CPSC Renews Pool Safety Reminder, Following 90 New Child Drownings

CPSC Renews Pool Safety Reminder, Following 90 New Child DrowningsBefore the Independence Day holiday, the U.S. Consumer Product Safety Commission (CPSC) issued its July 4th Pool Safety Reminder, noting that prior July 4th drownings should serve as a warning for this Independence Day. Now, the CPSC is renewing is earlier pool safety reminder in the face of 90 new child drownings.

The Commission’s “Pool Safely: Simple Steps Save Lives campaign”—which can be accessed at: www.poolsafely.gov–indicates that 90 children under the age of 15 were reported to have drowned in swimming pools since Memorial Day. Media reports also indicate that 106 more children in that age group required emergency response for near-drowning incidents.

These incidents, said the CPSC, are a sobering reminder of how a fun day at the pool can quickly turn tragic; the figures reveal that young children and toddlers are most vulnerable to drowning, with 72 percent of the children reported to have drowned since Memorial Day being under the age of five. Based on this information, the CPSC’s campaign is encouraging water parks, municipal swimming pools, and other indoor and outdoor aquatic facilities to celebrate Pool Safely Day. The annual event promotes water safety and encourages all Americans to pool safely every day.

Participants nationwide will be participating in Pool Safely Day activities during the week of July 22-29, 2012. Also, more than 70 facilities in 30 states have registered events with CPSC during that week, including free swimming lessons, CPR training, and distributing Pool Safely information materials to parents and caregivers. “Making sure their children learn how to swim is one of the most important steps parents can take,” said CPSC Chairman Inez Tenenbaum. “Swimming is a fun activity to help keep cool in the summer and it also can be a lifesaver.”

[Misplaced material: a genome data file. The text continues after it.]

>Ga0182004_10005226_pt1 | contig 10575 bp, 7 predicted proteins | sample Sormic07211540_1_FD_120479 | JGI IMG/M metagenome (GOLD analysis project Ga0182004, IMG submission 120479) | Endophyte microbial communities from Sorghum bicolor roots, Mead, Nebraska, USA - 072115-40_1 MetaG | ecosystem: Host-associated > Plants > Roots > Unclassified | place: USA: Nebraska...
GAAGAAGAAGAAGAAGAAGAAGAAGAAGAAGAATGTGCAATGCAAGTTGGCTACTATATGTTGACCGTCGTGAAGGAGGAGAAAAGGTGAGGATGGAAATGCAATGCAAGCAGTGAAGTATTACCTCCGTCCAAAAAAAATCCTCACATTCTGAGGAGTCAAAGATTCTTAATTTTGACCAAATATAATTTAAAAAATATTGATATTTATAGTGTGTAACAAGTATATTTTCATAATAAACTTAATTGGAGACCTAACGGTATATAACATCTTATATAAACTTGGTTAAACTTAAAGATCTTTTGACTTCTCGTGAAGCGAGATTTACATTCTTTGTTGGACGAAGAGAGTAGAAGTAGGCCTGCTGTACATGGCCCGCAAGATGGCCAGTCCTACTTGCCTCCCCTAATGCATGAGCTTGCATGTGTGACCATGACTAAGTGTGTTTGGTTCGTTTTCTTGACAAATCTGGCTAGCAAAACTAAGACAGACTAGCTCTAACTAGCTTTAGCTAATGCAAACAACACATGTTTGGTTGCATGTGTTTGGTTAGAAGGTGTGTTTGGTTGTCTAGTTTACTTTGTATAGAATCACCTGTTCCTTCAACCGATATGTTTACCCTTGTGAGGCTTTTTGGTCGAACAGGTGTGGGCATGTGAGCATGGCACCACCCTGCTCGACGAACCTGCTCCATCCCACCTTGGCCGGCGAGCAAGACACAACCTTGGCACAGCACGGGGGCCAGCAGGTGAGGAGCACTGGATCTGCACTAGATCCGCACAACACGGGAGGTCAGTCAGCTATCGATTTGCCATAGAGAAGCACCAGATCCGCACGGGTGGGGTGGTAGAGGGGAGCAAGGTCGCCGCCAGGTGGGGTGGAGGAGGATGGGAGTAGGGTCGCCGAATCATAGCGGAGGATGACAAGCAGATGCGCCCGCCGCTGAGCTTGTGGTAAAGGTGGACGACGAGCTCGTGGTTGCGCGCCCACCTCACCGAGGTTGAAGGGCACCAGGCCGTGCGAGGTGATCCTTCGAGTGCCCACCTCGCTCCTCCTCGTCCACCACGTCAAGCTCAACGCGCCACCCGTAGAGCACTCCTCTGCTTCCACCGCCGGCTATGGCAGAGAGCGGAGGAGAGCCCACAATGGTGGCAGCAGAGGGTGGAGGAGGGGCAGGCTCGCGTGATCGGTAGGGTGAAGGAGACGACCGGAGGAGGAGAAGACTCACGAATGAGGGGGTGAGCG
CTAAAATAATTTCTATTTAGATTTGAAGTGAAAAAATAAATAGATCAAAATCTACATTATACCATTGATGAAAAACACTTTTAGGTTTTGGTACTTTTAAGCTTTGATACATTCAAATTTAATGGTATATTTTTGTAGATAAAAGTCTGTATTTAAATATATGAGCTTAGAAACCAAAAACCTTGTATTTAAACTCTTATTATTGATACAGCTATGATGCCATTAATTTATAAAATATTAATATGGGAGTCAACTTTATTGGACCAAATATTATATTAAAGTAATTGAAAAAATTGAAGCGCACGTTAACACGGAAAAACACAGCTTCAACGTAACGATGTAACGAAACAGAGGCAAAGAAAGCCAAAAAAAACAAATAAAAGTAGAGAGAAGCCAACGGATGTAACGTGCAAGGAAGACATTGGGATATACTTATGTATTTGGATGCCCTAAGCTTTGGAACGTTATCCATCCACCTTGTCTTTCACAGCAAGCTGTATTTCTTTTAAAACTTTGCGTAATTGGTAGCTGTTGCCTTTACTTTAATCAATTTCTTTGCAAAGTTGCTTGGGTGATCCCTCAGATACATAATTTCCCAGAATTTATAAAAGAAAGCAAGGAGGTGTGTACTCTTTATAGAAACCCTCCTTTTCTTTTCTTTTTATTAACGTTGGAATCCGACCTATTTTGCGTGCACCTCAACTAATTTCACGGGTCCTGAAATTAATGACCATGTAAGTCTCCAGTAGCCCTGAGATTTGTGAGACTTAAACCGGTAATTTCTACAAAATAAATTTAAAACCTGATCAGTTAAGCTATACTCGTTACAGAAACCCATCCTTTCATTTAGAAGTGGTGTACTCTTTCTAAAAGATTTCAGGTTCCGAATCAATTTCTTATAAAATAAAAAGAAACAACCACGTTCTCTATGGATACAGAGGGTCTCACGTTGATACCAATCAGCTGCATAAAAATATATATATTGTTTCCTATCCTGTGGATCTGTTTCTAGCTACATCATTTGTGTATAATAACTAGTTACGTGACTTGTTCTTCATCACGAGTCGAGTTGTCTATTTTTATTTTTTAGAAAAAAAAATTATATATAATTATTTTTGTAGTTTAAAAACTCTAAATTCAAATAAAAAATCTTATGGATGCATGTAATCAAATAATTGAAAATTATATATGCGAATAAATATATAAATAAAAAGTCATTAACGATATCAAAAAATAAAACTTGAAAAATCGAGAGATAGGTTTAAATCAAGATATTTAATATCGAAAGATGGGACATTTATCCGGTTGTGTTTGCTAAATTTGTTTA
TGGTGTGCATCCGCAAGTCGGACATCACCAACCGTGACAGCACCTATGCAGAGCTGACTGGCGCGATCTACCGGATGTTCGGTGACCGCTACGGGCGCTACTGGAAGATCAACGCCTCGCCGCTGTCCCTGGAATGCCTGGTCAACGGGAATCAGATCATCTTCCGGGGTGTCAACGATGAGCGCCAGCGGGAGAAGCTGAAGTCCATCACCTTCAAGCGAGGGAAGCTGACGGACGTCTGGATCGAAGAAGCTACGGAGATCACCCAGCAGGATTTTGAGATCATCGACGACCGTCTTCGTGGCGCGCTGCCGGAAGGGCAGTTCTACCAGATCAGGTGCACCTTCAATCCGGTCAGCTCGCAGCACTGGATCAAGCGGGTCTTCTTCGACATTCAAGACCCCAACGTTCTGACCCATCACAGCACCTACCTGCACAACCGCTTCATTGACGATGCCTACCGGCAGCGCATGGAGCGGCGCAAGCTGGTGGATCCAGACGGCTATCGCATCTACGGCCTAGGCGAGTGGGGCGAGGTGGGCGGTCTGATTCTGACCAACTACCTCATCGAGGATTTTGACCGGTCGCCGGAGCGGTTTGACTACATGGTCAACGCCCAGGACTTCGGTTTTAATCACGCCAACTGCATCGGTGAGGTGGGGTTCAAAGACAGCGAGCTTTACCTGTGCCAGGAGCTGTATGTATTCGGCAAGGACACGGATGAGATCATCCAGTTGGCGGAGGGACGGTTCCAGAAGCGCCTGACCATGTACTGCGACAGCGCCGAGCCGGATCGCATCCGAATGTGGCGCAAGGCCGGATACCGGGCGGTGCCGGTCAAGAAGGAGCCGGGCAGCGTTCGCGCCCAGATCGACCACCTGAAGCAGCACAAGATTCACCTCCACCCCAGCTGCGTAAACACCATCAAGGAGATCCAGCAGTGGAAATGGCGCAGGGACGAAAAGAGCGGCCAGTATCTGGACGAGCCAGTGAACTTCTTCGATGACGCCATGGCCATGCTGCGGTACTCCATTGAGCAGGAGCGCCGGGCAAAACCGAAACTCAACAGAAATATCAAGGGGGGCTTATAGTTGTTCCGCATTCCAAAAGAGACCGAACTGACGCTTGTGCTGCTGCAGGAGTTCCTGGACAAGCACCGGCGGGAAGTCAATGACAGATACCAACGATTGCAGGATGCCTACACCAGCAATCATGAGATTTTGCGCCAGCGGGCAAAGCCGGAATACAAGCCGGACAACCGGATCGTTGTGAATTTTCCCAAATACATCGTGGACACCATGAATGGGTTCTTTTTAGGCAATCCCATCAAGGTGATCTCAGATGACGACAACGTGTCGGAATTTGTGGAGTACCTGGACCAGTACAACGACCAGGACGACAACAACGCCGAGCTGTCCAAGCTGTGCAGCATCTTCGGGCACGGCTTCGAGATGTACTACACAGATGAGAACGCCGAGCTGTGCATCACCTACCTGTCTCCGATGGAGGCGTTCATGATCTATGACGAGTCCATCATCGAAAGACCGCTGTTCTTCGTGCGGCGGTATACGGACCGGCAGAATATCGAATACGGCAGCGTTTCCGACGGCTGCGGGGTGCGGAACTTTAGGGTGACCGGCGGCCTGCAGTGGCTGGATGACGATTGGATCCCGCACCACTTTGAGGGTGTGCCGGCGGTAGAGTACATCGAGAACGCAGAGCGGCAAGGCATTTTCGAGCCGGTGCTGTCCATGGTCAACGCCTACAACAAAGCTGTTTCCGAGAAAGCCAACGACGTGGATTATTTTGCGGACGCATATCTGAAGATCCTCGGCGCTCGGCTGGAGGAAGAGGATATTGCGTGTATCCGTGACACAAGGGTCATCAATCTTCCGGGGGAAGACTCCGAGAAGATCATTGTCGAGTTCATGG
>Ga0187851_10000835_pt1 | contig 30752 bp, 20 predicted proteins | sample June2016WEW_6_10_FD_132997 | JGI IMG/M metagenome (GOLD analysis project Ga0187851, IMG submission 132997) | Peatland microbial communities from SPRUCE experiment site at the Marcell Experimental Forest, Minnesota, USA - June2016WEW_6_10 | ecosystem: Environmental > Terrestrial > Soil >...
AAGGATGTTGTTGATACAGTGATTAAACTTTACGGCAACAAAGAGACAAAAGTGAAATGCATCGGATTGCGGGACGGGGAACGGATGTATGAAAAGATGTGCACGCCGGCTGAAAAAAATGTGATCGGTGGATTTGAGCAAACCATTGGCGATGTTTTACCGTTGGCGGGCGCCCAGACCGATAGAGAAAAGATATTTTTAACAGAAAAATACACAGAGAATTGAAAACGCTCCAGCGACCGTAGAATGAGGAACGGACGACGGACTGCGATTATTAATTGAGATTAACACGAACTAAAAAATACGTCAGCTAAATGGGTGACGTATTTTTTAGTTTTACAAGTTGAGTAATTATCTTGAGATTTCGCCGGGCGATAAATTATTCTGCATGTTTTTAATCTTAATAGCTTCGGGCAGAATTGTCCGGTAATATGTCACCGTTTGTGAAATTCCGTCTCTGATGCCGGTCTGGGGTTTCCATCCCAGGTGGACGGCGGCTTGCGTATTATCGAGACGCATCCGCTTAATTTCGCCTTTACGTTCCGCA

Texas had the highest number of drownings—13—in this time period, followed by California, New York, North Carolina, Ohio, and Pennsylvania with each reporting five drownings. The CPSC’s most current submersion report reveals an average 390 pool or spa-related drownings annually in children under the age of 15, based on 2007-2009 statistics. About 5,200 pool or spa-related emergency department-treated submersion injuries occur on average annually for children under 15. “This information tells a heartbreaking story,” said Chairman Tenenbaum. “Behind each one of these incidents are grieving family members and communities. These are preventable tragedies, so we must continue to share the simple safety steps that parents and caregivers should take both before and during time spent in or near the water. That’s what we mean when we say America needs to learn how to pool safely.”

The Pool Safely campaign provides information on the simple steps that parents, caregivers and pool owners can take to ensure that children and adults stay safe around pools and spas, including:

•    Stay close, be alert, and watch children in and around the pool. This means, never leave children unattended in a pool or spa; always watch children closely around all bodies of water; teach children basic water safety tips; and keep children away from pool drains, pipes, and other openings.
•    Learn and practice water safety skills. This means, every family member should know how to swim and know how to perform CPR on children and adults.
•    Maintain appropriate equipment for your pool or spa. This includes fencing; lockable safety covers; proper drain covers to avoid entrapments; and keeping lifesaving equipment, such as life rings and a reaching pole, handy.

The Pool Safely campaign was launched in 2010 to raise awareness about pool and spa safety, as mandated by the Virginia Graeme Baker Pool and Spa Safety Act. In 2012, the campaign has increased its focus on populations who are at the most significant risk of drowning.

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